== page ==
Tax Court Judge Novin Strikes Unverified Sales
In this recent Tax Court opinion, Lafayette Sq. Construction Co. LLC and Union Court LLC (“collectively referred to as Square”) challenged Montclair Township’s tax assessment on their unimproved properties for tax years 2020-2022. After a bench trial, the Court affirmed the assessments.
Square owns contiguous properties which comprise a surface parking lot with a capacity for 55 vehicles as well as a small parking attendant’s booth. The properties are located in Montclair C-3 Central Business District which permits principal uses including restaurants, retail, convenience stores, art galleries, and movie studios.
At trial, Square and the Township offered testimony from expert real estate appraisers. The Township’s expert valued the properties at $985,000 each for each tax year. Square’s experts valued the properties at $275,000, $320,000, and $320,000 for the years 2020-2022.
The relevant tax appeal law regarding the taxpayer’s burden of proof in New Jersey is well established. “Original assessments and judgments of county boards of taxation are entitled to a presumption of validity.” MSGW Real Estate Fund, LLC v. Mountain Lake Borough, 18 N.J. Tax 364, 373 (Tax 1988). The appealing taxpayer has the burden of proving that the assessment is erroneous. Pantasote Co. v. Passaic City, 100 N.J. 408, 413 (1985). The presumption must be rebutted by sufficient competent evidence. Little Egg Harbor Twp. v. Bonsangue, 316 N.J. Super. 271, 285-86 (App. Div. 1998).
The first step in valuing the property is determining the highest and best use of the property. Ford Motor Co. v. Edison Twp., 10 N.J. Tax 153, 161 (Tax 1988). Square posited that though the properties are contiguous, they do not share unity of ownership and must be valued separately. Square’s expert considered that a variance would be required for any development of either lot as both would be considered nonconforming uses. However, Square stated that a variance could be obtained and the highest and best use of the property was for commercial development. The Twp. argues that although the properties are owned by different entities, it is owned by the same person as the signature on the answers to interrogatories was signed by the same person. As there is unity of use, the Twp.’s expert concluded the highest and best use was for mixed-use development with retail on the first floor and residential apartments on the upper floors.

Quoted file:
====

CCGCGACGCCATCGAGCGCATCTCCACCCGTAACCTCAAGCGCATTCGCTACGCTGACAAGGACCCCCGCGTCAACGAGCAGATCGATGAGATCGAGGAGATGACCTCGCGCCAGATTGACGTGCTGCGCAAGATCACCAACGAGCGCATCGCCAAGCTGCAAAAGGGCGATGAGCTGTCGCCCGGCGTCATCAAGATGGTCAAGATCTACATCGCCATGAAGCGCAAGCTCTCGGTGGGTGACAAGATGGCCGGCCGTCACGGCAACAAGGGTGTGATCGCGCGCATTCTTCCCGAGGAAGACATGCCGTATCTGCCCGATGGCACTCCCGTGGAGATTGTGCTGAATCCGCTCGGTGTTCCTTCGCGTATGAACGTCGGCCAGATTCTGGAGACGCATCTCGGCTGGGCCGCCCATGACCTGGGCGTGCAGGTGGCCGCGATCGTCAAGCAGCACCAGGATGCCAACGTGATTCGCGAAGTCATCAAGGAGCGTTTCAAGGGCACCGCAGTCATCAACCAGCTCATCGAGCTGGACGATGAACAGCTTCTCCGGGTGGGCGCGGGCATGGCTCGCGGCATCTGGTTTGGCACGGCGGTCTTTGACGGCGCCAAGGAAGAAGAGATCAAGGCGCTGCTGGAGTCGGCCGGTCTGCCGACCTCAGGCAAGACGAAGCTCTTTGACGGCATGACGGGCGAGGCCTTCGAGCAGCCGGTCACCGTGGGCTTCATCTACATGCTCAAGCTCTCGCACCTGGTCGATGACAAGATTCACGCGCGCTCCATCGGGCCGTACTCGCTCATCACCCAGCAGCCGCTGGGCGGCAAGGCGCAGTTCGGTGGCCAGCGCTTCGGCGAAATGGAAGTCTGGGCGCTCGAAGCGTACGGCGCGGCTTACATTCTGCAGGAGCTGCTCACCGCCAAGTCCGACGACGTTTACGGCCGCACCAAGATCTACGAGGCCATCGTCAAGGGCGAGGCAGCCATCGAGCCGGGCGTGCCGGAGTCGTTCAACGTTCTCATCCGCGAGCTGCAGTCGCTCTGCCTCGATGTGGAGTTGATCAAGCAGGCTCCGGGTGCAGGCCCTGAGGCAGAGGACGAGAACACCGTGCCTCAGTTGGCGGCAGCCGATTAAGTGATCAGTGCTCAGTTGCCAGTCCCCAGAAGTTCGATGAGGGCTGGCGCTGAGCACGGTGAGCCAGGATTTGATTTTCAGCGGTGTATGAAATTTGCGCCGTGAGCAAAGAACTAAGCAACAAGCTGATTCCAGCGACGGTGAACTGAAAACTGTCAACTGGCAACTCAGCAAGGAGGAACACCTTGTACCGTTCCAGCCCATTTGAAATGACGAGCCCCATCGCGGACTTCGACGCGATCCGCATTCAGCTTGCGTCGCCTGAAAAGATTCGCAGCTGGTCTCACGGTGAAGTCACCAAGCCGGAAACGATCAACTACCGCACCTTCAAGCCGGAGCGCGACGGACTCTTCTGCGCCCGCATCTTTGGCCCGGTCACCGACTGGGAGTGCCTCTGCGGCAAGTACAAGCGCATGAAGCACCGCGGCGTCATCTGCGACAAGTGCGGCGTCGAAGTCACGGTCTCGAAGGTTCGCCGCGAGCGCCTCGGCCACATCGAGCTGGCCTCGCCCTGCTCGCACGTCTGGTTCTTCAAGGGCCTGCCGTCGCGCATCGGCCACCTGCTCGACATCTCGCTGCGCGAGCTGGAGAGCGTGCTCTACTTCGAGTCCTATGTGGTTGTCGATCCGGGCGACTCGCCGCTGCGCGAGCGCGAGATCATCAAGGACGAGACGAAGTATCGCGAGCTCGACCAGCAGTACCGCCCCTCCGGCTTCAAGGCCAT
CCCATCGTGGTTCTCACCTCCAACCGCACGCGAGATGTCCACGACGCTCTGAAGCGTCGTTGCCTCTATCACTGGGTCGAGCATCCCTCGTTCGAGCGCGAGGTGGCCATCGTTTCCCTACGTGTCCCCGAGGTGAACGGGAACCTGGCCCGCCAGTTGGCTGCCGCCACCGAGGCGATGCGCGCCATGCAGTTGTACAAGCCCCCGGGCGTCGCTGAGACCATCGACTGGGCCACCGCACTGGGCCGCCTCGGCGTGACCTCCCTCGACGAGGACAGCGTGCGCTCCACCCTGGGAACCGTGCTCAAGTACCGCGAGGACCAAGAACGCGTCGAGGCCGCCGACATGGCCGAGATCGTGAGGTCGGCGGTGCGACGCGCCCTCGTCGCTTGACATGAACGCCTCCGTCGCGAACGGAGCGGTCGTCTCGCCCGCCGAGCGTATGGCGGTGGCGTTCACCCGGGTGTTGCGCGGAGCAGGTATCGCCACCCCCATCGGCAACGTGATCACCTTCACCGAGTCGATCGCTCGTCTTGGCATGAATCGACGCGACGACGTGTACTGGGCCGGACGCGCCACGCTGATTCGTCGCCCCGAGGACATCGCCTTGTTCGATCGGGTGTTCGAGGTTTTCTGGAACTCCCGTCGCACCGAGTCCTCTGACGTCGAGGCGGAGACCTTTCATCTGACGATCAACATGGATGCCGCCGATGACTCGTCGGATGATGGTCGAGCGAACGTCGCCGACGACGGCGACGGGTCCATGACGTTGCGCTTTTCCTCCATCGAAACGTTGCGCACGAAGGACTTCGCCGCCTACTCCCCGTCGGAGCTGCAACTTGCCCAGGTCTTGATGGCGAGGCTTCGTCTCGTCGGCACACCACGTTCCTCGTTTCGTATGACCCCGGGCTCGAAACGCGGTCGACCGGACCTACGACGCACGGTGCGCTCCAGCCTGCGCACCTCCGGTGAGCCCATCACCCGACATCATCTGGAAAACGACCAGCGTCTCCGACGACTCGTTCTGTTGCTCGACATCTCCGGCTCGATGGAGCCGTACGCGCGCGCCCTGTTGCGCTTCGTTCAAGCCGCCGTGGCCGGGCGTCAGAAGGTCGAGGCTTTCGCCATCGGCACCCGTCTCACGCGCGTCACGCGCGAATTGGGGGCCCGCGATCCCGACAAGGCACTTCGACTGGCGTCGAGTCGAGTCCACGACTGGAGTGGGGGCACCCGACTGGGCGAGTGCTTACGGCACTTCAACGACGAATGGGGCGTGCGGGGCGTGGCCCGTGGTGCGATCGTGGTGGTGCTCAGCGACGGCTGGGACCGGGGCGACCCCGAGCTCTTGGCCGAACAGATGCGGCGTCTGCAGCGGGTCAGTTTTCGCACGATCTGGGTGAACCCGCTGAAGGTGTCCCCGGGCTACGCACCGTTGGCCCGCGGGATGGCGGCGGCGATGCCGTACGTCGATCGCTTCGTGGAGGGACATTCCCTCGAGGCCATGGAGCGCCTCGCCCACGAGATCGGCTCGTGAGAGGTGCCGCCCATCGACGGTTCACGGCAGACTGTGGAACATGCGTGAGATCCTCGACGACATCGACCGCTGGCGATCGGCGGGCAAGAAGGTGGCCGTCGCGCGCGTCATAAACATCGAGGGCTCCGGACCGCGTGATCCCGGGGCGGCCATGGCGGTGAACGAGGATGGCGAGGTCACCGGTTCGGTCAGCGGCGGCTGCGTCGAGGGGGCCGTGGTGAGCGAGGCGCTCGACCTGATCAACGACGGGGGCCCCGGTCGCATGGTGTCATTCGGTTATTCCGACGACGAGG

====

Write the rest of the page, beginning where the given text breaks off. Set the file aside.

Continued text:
The Court determined the Twp. failed to prove there was unity of use between the entities as it failed to provide any additional facts or data to establish same. The Court held the Twp. failed to review the operating agreements of either entity, did not know the relationship of the signor to each entity, and did not know whether the entities have a sole member or whether there were other board members.
Both experts valued the property using the sales comparison approach and though the Court determined both experts to be credible, testimony revealed that neither expert verified the facts and data various sales relied upon in their reports. For example, Square’s expert failed to consult with the seller, purchaser, attorneys for the seller or purchaser, or the listing or purchasing real estate brokers involved in various comparables. Similarly, the Twp.’s appraiser failed to verify information pertaining to one of his sales. As a result, the Court struck three of Square’s comparable sales and one of the Twp.’s sales.
The Court determined, based on the evidence, that the burden of proof was not satisfied and, as a result, no reduction or increase in the 2021 or 2022 assessments for Lot 17 and Lot 18 was warranted. As such, the Court affirmed the 2020-2022 assessments.
To view the Lafayette Sq. Construction Co. LLC v. Montclair Twp. opinion in full, click here.